Another geospatial use case is the problem of collision-free navigation in multi-robot systems where the robots are restricted in observation and communication range. Positional relations between the robot fleet are crucial to the task. In Li et al. (2019), they jointly trained two networks: a CNN that extracts adequate features from local observations, and a GNN that learns to explicitly communicate these features among robots. GVP-GNN has the potential to determine what information is necessary and effectively communicate to facilitate efficient path planning.

### Application in graph drawing

Graph drawing algorithms (aka network layout algorithms) are used to compute the 2D or 3D coordinates of nodes from a graph to preserve their local and global topological structures. They are commonly used for visualizing graphs and are closely related to some non-linear dimensionality reduction algorithms such as Laplacian Eigenmaps, which applies principal component analysis on the Laplacian matrix of the affinity graph constructed from the input data. Common graph drawing algorithms simulate physical forces among nodes and edges. For instance, the Fruchterman-Reingold algorithm is an iterative method that defines attractive and repulsive forces among nodes based on whether they are connected, with the objective of minimizing the energy of the system until equilibrium. Force-directed graph drawing algorithms are computationally expensive: cubic time to the number of nodes $\mathcal{O}(n^3)$. This is because the number of iterations is estimated to be $\mathcal{O}(n)$, and in every iteration, all pairs of nodes are visited and their mutual repulsive forces computed ($\mathcal{O}(n^2)$ complexity).

When we revisit the graph drawing problem, we notice that it can be formulated as a node-level task on a geometric graph: given a graph, we compute the coordinates of nodes ($\mathbf{V}_i \in \mathbb{R}^{1 \times d}$, where $d$ equals 2 or 3, for visualization in 2D or 3D, respectively) that minimize the energy function. GVP-GNN can be plugged in as a function approximator to solve this problem. The node vector features can be initialized randomly, just like in force-directed graph drawing algorithms where the positions of the nodes are initialized randomly. Graph drawing with GVP-GNN can reduce the time complexity of force-directed algorithms because each message passing epoch of GVP-GNN only costs $\mathcal{O}(m)$, where $m$ is the number of edges, which is guaranteed to be $m \leq n^2$.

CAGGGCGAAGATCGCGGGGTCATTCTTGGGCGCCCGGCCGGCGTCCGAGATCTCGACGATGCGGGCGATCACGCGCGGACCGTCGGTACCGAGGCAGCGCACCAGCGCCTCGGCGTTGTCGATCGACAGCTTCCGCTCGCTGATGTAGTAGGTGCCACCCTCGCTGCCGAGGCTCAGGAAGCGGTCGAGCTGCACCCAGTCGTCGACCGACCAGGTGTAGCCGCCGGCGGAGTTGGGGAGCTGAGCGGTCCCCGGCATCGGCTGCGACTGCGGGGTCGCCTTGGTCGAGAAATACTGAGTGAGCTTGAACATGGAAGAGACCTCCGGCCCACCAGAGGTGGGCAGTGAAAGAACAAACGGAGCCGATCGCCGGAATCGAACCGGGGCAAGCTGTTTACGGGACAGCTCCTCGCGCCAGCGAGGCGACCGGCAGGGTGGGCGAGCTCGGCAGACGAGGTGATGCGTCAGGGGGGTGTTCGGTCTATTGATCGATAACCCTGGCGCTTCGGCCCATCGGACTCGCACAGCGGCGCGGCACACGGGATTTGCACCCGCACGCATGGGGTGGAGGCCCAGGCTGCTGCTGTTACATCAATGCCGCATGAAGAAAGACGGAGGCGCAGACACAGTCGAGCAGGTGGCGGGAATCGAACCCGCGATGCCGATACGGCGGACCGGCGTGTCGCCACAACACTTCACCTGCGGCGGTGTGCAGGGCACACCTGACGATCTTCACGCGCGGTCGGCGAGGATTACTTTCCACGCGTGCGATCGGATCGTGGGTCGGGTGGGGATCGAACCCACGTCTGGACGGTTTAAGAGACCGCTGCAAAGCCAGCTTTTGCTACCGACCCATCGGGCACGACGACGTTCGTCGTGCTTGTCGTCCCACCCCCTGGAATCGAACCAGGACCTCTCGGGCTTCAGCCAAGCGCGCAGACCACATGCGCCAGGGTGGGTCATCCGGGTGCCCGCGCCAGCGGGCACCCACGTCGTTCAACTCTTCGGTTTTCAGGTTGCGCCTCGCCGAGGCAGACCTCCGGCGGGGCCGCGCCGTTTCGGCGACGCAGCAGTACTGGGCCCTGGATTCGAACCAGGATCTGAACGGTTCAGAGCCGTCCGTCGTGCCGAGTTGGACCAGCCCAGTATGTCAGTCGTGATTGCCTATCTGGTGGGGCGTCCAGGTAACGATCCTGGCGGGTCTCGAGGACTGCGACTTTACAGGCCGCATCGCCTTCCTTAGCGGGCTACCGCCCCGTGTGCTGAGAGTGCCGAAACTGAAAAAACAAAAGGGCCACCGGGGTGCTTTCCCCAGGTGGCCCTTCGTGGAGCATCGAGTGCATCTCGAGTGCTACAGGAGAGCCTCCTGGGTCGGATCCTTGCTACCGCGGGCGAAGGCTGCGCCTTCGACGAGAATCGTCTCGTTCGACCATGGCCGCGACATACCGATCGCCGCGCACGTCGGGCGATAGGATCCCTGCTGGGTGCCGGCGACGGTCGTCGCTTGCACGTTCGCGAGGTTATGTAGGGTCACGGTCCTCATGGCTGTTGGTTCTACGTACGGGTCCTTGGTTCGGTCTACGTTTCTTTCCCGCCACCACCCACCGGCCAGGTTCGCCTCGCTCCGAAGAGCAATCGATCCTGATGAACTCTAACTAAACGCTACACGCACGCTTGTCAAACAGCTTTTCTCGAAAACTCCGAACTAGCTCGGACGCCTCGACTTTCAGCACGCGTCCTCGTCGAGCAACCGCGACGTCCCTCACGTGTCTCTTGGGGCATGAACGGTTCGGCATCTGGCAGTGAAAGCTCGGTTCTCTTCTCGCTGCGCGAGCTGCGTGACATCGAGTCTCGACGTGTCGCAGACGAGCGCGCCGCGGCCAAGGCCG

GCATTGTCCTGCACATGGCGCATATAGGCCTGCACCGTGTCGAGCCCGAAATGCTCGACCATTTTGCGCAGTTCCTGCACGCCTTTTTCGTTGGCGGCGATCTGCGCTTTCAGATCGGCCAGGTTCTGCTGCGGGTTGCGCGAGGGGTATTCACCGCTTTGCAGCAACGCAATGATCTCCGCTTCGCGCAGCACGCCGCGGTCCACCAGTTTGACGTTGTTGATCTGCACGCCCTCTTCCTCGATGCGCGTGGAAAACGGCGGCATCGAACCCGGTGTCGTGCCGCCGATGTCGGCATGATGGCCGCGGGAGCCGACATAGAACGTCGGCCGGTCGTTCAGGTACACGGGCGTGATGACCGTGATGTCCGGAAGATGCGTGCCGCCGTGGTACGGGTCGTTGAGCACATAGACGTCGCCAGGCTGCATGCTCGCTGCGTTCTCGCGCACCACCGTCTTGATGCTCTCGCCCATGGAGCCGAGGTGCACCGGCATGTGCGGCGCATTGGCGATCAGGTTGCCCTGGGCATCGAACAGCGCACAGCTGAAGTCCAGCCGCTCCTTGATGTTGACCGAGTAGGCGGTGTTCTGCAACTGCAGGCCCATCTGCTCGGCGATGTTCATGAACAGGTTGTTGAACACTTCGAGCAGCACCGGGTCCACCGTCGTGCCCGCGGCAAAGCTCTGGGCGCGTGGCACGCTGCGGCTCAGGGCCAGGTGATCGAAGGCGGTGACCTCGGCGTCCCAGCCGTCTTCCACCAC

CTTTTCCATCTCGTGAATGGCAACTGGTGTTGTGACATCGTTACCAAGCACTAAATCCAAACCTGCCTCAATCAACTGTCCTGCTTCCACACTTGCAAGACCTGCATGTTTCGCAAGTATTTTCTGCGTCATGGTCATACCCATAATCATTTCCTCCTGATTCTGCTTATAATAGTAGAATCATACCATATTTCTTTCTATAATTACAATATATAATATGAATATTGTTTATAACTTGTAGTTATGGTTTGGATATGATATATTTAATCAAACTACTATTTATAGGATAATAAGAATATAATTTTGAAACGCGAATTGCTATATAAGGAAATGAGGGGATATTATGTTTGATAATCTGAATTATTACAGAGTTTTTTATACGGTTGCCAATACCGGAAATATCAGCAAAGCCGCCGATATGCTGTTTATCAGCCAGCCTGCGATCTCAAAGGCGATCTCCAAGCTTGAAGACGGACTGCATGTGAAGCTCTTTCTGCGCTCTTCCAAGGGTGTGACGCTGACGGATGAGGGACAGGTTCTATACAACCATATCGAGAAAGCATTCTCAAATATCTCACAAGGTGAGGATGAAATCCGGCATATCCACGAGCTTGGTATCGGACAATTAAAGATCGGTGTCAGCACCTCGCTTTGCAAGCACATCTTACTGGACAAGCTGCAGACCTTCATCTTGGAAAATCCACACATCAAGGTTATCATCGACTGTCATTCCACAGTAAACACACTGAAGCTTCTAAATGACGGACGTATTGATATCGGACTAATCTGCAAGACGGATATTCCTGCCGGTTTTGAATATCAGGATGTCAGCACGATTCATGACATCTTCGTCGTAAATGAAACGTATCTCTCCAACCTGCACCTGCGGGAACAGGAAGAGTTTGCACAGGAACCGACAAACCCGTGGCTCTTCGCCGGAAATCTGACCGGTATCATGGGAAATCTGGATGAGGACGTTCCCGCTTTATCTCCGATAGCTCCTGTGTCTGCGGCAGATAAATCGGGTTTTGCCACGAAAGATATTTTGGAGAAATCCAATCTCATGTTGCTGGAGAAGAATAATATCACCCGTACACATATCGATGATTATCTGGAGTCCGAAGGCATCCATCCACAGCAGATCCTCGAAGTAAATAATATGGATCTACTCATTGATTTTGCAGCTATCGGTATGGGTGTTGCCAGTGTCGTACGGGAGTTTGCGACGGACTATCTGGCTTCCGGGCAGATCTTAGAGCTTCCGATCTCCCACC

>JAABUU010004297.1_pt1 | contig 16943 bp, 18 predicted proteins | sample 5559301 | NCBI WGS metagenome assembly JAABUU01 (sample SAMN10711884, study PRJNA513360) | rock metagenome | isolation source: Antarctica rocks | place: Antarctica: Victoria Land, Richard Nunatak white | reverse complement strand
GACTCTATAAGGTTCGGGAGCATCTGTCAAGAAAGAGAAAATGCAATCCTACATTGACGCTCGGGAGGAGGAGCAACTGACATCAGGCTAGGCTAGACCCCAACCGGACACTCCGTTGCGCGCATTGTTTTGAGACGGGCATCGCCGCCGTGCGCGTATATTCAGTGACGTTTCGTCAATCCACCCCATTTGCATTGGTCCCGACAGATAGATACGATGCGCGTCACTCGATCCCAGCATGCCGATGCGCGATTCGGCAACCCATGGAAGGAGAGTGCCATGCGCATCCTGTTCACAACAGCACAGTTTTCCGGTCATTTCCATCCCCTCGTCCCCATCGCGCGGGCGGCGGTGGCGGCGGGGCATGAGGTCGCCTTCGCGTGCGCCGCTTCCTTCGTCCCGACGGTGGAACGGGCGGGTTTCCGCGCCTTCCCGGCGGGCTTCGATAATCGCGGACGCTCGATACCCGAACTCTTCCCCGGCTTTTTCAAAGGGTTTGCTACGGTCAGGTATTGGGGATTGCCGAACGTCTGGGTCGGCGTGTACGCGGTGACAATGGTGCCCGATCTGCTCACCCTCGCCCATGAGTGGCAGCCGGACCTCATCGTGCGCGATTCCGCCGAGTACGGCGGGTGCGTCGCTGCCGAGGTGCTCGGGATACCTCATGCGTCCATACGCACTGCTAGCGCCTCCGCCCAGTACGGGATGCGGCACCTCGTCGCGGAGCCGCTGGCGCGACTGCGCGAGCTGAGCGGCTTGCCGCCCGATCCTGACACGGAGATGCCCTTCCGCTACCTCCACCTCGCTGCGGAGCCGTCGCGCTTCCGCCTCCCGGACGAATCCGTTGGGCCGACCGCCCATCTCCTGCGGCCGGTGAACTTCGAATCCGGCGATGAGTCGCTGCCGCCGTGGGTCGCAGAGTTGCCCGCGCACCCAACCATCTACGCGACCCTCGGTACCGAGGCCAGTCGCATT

## Conclusion

In this post, we highlighted the novelties of GVP-GNN developed by Jing and colleagues, including the provable $E(3)$-invariance and equivariance, extension of the universal approximation guarantee, inherent interpretability by visualizing the learned vector features, and its SoTA performance on tasks related to protein structures.

More importantly, we analyzed how GVP-GNN fits into the Geometric Deep Learning blueprint and how it unifies two types of symmetries in geometric graphs. Through this post, we hope we inspire the readers with the breadth of under-utilized applications of geometric graphs and Euclidean equivariant GNNs: spanning from biochemical and geospatial data to network visualization and many more to follow!